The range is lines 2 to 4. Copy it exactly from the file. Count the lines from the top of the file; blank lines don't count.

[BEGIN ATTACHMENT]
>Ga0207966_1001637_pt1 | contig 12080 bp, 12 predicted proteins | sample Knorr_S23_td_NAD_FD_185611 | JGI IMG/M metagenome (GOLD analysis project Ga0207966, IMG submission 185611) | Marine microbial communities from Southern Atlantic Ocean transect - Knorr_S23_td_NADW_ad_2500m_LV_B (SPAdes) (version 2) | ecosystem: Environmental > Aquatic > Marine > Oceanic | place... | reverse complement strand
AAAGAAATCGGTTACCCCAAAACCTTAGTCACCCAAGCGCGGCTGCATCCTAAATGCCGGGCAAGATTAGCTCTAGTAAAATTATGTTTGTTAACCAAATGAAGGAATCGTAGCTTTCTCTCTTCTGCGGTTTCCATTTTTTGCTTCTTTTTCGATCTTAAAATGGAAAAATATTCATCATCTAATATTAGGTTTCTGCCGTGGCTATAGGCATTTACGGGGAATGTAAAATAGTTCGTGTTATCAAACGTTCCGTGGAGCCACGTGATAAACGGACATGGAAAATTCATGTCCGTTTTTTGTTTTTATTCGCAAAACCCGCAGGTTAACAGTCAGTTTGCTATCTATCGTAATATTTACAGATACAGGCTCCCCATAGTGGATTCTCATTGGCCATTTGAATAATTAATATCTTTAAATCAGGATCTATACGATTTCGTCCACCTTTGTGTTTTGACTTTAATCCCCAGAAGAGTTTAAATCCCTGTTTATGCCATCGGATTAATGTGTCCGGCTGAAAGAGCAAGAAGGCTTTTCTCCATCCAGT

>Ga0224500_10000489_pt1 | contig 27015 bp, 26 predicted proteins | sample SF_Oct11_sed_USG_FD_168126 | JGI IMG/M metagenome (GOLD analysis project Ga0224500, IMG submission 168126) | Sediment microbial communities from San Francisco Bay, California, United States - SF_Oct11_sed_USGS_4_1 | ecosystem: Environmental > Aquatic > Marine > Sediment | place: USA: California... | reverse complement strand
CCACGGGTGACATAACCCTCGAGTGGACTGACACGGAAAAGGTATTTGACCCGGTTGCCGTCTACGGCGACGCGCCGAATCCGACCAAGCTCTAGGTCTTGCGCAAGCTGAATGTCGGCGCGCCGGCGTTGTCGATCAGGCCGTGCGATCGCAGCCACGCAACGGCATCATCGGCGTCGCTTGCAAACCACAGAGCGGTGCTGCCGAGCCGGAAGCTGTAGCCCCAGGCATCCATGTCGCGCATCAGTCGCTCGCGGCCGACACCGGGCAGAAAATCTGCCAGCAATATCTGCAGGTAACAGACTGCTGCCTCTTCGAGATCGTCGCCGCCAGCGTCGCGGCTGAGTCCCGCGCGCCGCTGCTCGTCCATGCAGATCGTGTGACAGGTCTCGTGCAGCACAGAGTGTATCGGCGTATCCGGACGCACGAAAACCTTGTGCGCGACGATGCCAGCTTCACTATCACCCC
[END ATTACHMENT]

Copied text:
AAAGAAATCGGTTACCCCAAAACCTTAGTCACCCAAGCGCGGCTGCATCCTAAATGCCGGGCAAGATTAGCTCTAGTAAAATTATGTTTGTTAACCAAATGAAGGAATCGTAGCTTTCTCTCTTCTGCGGTTTCCATTTTTTGCTTCTTTTTCGATCTTAAAATGGAAAAATATTCATCATCTAATATTAGGTTTCTGCCGTGGCTATAGGCATTTACGGGGAATGTAAAATAGTTCGTGTTATCAAACGTTCCGTGGAGCCACGTGATAAACGGACATGGAAAATTCATGTCCGTTTTTTGTTTTTATTCGCAAAACCCGCAGGTTAACAGTCAGTTTGCTATCTATCGTAATATTTACAGATACAGGCTCCCCATAGTGGATTCTCATTGGCCATTTGAATAATTAATATCTTTAAATCAGGATCTATACGATTTCGTCCACCTTTGTGTTTTGACTTTAATCCCCAGAAGAGTTTAAATCCCTGTTTATGCCATCGGATTAATGTGTCCGGCTGAAAGAGCAAGAAGGCTTTTCTCCATCCAGT

>Ga0224500_10000489_pt1 | contig 27015 bp, 26 predicted proteins | sample SF_Oct11_sed_USG_FD_168126 | JGI IMG/M metagenome (GOLD analysis project Ga0224500, IMG submission 168126) | Sediment microbial communities from San Francisco Bay, California, United States - SF_Oct11_sed_USGS_4_1 | ecosystem: Environmental > Aquatic > Marine > Sediment | place: USA: California... | reverse complement strand
CCACGGGTGACATAACCCTCGAGTGGACTGACACGGAAAAGGTATTTGACCCGGTTGCCGTCTACGGCGACGCGCCGAATCCGACCAAGCTCTAGGTCTTGCGCAAGCTGAATGTCGGCGCGCCGGCGTTGTCGATCAGGCCGTGCGATCGCAGCCACGCAACGGCATCATCGGCGTCGCTTGCAAACCACAGAGCGGTGCTGCCGAGCCGGAAGCTGTAGCCCCAGGCATCCATGTCGCGCATCAGTCGCTCGCGGCCGACACCGGGCAGAAAATCTGCCAGCAATATCTGCAGGTAACAGACTGCTGCCTCTTCGAGATCGTCGCCGCCAGCGTCGCGGCTGAGTCCCGCGCGCCGCTGCTCGTCCATGCAGATCGTGTGACAGGTCTCGTGCAGCACAGAGTGTATCGGCGTATCCGGACGCACGAAAACCTTGTGCGCGACGATGCCAGCTTCACTATCACCCC